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Centre for Digital Built Britain

Corner reflectors in the workshop, Krisztina for scale

Using radar monitoring is well established for investigating large earth movements and monitoring of city scale deformation, but there is limited understanding about the use of radar to monitor single infrastructure assets – which is becoming more applicable with improvements to the achievable resolution. 

This project builds on recent research highlighting the potential for satellite technology techniques to pick up precursors to failure as well as understanding the accuracy and uncertainty of measurements with respect to more widely used sensors, surveying and other methods traditionally employed to study structural behaviour. Researchers are developing methods to incorporate insights from satellite monitoring into digital information models used by built environment asset owners to improve the whole life performance and quality of assets through more effective monitoring and operational maintenance based on the data provided.

Big Picture

Deterioration and failure of critical infrastructure, such as bridges, dams and tunnels, can lead to costly repairs, disruption to transport networks and, at worst, loss of life. The catastrophic failure of the Polcevera Viaduct in Genoa, known as the Morandi Bridge, which collapsed in 2018, resulted in 43 deaths and left 600 people homeless. Closer to home, reports of the closure of Hammersmith Bridge in West London state the bridge may remain closed for six and a half years and work required to stabilise and strengthen the structure could incur costs in excess of £125 million. Only by better understanding the condition and structural health of our assets and the effects of the environment around them can we schedule effective maintenance and make informed operational decisions. Robust and reliable data can leverage whole life value of an asset or portfolio of assets by informing more efficient asset management.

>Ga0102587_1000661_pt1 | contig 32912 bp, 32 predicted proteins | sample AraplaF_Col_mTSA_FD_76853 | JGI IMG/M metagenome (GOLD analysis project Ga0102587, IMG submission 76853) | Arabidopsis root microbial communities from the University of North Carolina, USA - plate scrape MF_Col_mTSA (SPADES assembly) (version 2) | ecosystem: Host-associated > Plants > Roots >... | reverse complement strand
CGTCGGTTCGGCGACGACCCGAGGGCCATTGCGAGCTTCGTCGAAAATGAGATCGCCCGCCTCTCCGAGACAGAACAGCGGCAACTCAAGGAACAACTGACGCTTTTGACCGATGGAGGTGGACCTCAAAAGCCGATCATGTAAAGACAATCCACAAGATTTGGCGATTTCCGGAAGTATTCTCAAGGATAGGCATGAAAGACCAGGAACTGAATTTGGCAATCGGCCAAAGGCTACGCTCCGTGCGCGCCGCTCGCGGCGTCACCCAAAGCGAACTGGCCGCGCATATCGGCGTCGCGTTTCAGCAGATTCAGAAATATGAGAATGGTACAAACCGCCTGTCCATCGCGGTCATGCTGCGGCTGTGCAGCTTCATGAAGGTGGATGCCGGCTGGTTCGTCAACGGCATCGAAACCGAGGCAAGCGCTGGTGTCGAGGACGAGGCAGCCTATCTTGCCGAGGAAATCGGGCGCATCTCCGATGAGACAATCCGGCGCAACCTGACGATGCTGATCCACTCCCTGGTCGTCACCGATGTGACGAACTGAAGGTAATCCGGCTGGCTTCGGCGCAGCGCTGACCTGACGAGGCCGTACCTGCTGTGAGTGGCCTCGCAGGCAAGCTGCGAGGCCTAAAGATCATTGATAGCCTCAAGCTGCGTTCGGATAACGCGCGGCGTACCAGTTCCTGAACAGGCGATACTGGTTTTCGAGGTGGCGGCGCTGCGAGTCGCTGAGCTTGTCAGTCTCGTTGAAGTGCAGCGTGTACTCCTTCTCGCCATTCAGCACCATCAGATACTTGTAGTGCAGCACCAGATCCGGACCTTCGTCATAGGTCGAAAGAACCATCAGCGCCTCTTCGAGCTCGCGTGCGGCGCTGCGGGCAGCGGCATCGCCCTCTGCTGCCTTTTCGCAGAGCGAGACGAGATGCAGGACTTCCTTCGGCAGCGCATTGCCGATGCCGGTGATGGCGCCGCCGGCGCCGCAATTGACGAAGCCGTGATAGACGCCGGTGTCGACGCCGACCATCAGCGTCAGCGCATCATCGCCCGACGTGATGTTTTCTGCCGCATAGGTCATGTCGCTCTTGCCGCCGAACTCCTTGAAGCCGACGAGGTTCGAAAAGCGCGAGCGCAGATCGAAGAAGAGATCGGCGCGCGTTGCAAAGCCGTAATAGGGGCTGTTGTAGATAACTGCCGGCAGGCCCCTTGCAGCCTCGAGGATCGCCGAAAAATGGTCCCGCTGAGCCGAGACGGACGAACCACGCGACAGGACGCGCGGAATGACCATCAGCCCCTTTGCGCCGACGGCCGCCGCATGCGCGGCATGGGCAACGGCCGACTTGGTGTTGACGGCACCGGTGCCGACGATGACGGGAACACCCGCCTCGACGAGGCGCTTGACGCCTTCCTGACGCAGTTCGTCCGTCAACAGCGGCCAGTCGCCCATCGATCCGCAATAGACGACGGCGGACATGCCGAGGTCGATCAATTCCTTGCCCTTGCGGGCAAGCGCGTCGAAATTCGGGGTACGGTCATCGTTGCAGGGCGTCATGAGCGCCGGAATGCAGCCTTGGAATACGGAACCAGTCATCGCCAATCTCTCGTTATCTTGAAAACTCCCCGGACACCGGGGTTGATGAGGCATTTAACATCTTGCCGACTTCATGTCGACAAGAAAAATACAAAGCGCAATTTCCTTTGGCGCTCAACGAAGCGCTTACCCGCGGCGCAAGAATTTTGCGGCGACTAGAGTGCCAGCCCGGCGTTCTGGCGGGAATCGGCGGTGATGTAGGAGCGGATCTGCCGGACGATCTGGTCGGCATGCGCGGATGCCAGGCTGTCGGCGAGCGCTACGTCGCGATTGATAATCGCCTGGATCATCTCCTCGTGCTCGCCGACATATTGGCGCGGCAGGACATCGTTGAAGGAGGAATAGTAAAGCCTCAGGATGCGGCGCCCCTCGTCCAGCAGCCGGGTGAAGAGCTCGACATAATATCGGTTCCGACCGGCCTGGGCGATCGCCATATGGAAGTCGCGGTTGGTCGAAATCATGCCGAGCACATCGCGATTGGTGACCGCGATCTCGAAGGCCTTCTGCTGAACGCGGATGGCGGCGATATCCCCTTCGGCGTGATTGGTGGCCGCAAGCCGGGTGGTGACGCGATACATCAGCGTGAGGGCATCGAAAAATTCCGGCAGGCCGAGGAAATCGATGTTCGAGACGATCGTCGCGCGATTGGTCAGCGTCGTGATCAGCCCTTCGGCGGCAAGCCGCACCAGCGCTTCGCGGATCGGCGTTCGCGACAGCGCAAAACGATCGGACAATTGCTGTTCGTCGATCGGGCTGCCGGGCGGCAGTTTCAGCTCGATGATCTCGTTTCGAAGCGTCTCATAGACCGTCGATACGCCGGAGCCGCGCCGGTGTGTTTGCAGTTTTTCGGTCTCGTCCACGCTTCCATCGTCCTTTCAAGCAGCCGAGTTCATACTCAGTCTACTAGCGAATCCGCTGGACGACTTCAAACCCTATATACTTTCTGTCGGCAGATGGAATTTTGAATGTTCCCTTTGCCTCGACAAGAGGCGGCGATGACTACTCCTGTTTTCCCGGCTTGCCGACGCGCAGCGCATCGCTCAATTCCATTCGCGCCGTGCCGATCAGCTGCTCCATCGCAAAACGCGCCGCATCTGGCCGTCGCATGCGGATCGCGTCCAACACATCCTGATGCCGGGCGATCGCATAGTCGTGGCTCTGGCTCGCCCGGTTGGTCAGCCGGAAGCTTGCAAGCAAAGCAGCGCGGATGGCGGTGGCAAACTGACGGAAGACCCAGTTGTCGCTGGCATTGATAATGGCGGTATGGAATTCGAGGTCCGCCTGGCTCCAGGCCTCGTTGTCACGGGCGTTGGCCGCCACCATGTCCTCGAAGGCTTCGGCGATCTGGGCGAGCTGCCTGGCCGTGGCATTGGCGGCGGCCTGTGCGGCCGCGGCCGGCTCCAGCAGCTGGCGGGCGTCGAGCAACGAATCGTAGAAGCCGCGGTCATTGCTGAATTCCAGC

The Project

InSAR (Interferometric Synthetic Aperture Radar) imagery maps ground deformation using radar images of the Earth’s surface collected from orbiting satellites and can be used to monitor millimetre-scale movements of built environment assets over time. This technique can capture measurements on a regular basis to provide continuous monitoring; radar images and measurements taken of the same area or asset collected at different times can be compared to look for changes in movement.

Researchers are exploring the capabilities of satellite monitoring to evaluate and demonstrate the potential use and value of this technique to construction and infrastructure owners and operators. The team is establishing the surveillance requirements of different assets (based on geography and material) to develop methodologies for a range of asset types and geographic locations, from bridges and tunnels in central London to road/rail embankments in the Midlands for schemes such as High Speed 2 (HS2).